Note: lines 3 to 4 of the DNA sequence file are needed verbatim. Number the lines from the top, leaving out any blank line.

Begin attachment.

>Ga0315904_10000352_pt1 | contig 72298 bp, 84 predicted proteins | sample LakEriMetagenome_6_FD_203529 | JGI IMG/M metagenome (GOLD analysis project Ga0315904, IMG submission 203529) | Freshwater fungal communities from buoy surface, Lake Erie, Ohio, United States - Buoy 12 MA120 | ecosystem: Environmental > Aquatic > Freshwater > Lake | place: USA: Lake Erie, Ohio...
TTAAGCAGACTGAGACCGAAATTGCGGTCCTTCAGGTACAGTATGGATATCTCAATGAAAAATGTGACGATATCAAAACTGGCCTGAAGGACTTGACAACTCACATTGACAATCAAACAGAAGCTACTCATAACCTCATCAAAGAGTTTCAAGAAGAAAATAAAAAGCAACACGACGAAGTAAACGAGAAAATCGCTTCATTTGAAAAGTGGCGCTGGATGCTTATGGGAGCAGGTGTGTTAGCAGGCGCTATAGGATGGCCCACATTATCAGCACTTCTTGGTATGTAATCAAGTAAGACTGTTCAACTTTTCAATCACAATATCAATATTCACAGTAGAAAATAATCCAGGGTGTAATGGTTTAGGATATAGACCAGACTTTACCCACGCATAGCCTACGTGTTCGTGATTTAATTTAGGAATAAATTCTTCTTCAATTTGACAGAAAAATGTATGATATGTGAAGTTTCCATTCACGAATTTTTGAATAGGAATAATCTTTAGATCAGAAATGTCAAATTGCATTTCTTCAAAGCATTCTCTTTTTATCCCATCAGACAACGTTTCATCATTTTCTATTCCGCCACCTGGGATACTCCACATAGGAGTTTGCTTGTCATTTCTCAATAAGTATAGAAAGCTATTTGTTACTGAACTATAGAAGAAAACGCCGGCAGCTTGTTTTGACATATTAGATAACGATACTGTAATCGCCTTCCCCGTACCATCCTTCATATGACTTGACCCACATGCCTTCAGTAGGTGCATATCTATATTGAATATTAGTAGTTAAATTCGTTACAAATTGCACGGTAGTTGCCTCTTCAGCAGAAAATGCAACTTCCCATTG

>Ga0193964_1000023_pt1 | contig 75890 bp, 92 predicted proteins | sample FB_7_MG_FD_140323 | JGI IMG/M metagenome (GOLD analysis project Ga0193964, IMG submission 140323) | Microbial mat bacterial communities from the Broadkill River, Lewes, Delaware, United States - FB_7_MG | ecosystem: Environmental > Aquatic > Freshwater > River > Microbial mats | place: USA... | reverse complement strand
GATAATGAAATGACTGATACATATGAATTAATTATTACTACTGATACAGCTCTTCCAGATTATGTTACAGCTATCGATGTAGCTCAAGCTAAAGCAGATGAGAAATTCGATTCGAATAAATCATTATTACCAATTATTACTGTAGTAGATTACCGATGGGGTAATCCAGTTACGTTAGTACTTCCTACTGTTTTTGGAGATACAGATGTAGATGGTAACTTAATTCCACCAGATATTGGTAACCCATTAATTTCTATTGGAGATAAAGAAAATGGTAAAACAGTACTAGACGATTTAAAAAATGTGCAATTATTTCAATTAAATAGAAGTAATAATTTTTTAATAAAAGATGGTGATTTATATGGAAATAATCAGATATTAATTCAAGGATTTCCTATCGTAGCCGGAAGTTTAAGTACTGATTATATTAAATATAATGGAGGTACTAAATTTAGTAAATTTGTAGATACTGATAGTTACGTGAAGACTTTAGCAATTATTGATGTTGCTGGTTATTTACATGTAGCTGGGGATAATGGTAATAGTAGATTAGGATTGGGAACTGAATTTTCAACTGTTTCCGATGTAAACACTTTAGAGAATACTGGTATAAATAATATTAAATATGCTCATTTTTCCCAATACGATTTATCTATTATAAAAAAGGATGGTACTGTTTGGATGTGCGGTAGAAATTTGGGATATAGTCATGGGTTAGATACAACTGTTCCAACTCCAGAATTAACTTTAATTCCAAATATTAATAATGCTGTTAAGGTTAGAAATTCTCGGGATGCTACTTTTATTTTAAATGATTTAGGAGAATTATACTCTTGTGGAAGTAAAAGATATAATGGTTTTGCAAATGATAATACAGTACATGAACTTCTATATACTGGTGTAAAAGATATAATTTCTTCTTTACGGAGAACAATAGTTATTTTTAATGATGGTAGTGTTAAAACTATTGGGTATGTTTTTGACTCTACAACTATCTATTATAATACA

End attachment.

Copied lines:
>Ga0193964_1000023_pt1 | contig 75890 bp, 92 predicted proteins | sample FB_7_MG_FD_140323 | JGI IMG/M metagenome (GOLD analysis project Ga0193964, IMG submission 140323) | Microbial mat bacterial communities from the Broadkill River, Lewes, Delaware, United States - FB_7_MG | ecosystem: Environmental > Aquatic > Freshwater > River > Microbial mats | place: USA... | reverse complement strand
GATAATGAAATGACTGATACATATGAATTAATTATTACTACTGATACAGCTCTTCCAGATTATGTTACAGCTATCGATGTAGCTCAAGCTAAAGCAGATGAGAAATTCGATTCGAATAAATCATTATTACCAATTATTACTGTAGTAGATTACCGATGGGGTAATCCAGTTACGTTAGTACTTCCTACTGTTTTTGGAGATACAGATGTAGATGGTAACTTAATTCCACCAGATATTGGTAACCCATTAATTTCTATTGGAGATAAAGAAAATGGTAAAACAGTACTAGACGATTTAAAAAATGTGCAATTATTTCAATTAAATAGAAGTAATAATTTTTTAATAAAAGATGGTGATTTATATGGAAATAATCAGATATTAATTCAAGGATTTCCTATCGTAGCCGGAAGTTTAAGTACTGATTATATTAAATATAATGGAGGTACTAAATTTAGTAAATTTGTAGATACTGATAGTTACGTGAAGACTTTAGCAATTATTGATGTTGCTGGTTATTTACATGTAGCTGGGGATAATGGTAATAGTAGATTAGGATTGGGAACTGAATTTTCAACTGTTTCCGATGTAAACACTTTAGAGAATACTGGTATAAATAATATTAAATATGCTCATTTTTCCCAATACGATTTATCTATTATAAAAAAGGATGGTACTGTTTGGATGTGCGGTAGAAATTTGGGATATAGTCATGGGTTAGATACAACTGTTCCAACTCCAGAATTAACTTTAATTCCAAATATTAATAATGCTGTTAAGGTTAGAAATTCTCGGGATGCTACTTTTATTTTAAATGATTTAGGAGAATTATACTCTTGTGGAAGTAAAAGATATAATGGTTTTGCAAATGATAATACAGTACATGAACTTCTATATACTGGTGTAAAAGATATAATTTCTTCTTTACGGAGAACAATAGTTATTTTTAATGATGGTAGTGTTAAAACTATTGGGTATGTTTTTGACTCTACAACTATCTATTATAATACA